As a sustainable individual, acting in harmony with nature.
This impulsive cat seems oblivious to the possibility that I might trip over, step on or shut doors on her; challenging me to practice mindfulness of her presence at all times.
The challenge of my cat, she is impulsive and acts on the viewpoint that I know where she is at all times. Sadly, the reality is that I don’t, and the unfortunate possibility arises that I might accidentally harm her, such as step on her.
It is dark and raining, my cat is in the kitchen, I am at the front door, closing the door. The cat suddenly has darted for the closing door; had I closed the door with any force, I would have killed my cat. Outside, the rain has brought out the snails and frogs. I am fortunately mindful of where I am placing my feet, the frog survives, but the less easily seen snail dies, another accidental death by crushing of my feet. In the dark, the cat lets out a little anxious meow as I kick her. This is all a reminder of practicing mindfulness, the difference between life and death of the living things around me.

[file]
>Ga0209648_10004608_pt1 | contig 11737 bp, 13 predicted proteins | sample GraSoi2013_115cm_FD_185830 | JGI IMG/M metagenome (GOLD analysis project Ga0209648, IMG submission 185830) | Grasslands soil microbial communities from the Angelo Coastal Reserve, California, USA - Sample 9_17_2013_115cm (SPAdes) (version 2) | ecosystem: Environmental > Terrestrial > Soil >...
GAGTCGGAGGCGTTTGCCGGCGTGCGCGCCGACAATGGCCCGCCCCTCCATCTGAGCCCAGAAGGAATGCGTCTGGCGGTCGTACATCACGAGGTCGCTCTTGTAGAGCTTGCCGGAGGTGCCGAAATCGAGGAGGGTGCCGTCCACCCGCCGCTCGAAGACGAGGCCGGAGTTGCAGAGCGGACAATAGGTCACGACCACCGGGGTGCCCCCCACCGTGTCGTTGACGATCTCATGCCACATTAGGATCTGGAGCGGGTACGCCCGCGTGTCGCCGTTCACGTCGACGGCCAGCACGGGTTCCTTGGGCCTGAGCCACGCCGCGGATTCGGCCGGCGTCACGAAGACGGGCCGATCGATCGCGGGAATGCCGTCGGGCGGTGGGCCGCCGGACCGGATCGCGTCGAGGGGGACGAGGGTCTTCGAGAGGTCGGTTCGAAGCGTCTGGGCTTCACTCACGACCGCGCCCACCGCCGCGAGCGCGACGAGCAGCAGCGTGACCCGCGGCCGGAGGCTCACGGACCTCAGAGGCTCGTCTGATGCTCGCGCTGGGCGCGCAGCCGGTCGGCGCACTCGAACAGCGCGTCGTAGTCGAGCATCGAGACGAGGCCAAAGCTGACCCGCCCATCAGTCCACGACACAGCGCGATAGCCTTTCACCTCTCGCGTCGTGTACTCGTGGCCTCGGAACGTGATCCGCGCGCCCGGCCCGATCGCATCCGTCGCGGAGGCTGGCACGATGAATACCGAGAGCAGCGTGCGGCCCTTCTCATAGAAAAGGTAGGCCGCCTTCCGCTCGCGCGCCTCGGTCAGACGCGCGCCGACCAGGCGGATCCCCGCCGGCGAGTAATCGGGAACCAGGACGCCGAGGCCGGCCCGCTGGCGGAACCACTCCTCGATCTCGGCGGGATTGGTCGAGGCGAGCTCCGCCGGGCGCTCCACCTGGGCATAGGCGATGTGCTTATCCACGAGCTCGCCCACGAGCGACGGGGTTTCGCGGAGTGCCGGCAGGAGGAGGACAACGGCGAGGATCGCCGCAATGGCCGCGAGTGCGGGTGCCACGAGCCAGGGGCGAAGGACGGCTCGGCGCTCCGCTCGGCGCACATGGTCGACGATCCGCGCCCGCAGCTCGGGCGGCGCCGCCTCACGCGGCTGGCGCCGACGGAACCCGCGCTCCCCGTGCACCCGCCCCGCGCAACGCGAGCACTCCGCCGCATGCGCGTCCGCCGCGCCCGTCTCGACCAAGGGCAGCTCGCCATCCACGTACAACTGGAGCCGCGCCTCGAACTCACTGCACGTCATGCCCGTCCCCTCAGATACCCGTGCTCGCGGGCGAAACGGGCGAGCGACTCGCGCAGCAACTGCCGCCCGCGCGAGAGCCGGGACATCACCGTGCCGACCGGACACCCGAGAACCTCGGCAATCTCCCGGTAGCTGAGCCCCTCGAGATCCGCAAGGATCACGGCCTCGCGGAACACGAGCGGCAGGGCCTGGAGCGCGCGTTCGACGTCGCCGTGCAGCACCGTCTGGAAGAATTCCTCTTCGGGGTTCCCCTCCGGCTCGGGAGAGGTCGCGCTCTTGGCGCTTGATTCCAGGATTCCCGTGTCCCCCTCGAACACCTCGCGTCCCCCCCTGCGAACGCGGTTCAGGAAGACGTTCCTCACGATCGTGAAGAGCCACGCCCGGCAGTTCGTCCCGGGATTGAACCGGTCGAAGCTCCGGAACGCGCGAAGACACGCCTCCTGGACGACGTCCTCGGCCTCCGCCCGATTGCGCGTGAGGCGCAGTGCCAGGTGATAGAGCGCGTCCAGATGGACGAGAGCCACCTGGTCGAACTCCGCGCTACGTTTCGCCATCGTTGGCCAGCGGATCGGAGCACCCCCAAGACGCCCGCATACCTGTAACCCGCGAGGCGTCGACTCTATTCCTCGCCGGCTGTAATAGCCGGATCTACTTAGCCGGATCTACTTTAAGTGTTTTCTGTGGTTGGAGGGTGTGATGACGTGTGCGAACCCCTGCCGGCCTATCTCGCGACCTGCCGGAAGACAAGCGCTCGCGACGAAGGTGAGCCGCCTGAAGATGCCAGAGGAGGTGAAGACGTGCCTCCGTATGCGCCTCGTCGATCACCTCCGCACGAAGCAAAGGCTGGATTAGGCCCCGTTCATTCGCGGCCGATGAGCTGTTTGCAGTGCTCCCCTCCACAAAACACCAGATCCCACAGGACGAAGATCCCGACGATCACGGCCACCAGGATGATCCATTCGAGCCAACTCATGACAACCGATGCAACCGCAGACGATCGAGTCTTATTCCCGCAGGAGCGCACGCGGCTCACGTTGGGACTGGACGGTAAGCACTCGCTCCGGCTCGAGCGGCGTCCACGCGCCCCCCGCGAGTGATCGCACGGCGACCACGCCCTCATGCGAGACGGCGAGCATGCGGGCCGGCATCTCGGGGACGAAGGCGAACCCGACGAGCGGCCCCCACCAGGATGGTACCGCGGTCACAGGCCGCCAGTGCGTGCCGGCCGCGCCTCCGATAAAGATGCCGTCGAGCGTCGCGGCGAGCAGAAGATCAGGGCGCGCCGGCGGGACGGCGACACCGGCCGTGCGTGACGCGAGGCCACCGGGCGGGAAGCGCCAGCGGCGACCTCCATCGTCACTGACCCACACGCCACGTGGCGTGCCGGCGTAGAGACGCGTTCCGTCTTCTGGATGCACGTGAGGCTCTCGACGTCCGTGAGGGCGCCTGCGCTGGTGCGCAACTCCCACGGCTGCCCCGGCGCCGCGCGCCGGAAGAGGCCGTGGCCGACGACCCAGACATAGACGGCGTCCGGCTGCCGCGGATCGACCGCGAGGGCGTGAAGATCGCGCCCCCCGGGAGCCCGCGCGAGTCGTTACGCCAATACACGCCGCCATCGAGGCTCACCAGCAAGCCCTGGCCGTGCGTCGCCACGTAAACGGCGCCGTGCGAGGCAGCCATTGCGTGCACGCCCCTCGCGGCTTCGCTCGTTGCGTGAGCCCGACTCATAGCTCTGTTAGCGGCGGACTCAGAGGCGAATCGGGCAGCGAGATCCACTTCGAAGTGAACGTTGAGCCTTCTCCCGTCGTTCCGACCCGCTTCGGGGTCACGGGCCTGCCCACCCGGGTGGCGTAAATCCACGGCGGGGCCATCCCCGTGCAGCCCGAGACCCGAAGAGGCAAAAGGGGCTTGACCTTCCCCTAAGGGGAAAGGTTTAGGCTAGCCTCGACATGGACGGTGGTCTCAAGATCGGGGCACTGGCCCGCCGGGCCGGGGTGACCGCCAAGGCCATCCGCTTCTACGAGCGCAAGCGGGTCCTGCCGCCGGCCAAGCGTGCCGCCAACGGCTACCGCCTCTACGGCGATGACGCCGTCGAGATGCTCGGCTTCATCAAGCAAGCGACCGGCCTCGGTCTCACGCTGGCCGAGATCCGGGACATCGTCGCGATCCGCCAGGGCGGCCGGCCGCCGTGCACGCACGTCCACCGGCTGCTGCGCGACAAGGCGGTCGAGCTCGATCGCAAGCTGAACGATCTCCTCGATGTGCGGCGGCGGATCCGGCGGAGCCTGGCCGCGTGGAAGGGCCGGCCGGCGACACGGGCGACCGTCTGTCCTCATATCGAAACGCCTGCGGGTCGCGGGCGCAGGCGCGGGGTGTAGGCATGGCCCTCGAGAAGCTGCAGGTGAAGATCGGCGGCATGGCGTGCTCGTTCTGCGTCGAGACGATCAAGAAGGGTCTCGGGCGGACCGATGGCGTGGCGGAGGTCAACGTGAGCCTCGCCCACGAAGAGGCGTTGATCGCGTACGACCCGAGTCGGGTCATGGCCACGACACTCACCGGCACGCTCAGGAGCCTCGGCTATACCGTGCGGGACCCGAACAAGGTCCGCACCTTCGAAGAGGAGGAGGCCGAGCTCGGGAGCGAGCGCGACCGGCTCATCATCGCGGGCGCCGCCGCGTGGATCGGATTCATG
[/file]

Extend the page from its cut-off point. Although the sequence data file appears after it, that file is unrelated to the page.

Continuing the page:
Yesterday I was camping. A spider was crawling across my sleeping bag. I attempted to evict the spider from my tent, but in the process discovered and caused the spider to lose a ball of eggs it was holding. It is so easy to dismiss the spider and its loss of its eggs as insignificant, but to the spider, the loss of its young means everything. I see the spider outside the tent silent and motionless, predictably the main item on its mind in that moment, the loss of its young. I see the white ball. I pick up and place the ball next to the spider, which immediately moves over the ball, gathering it up and running off to safety.
For the few that recognise and work towards action in harmony with nature in their daily lives, mindfulness born of awareness of the living things present around them, and the responsibility to act in harmony with living things, is a good attitude to follow.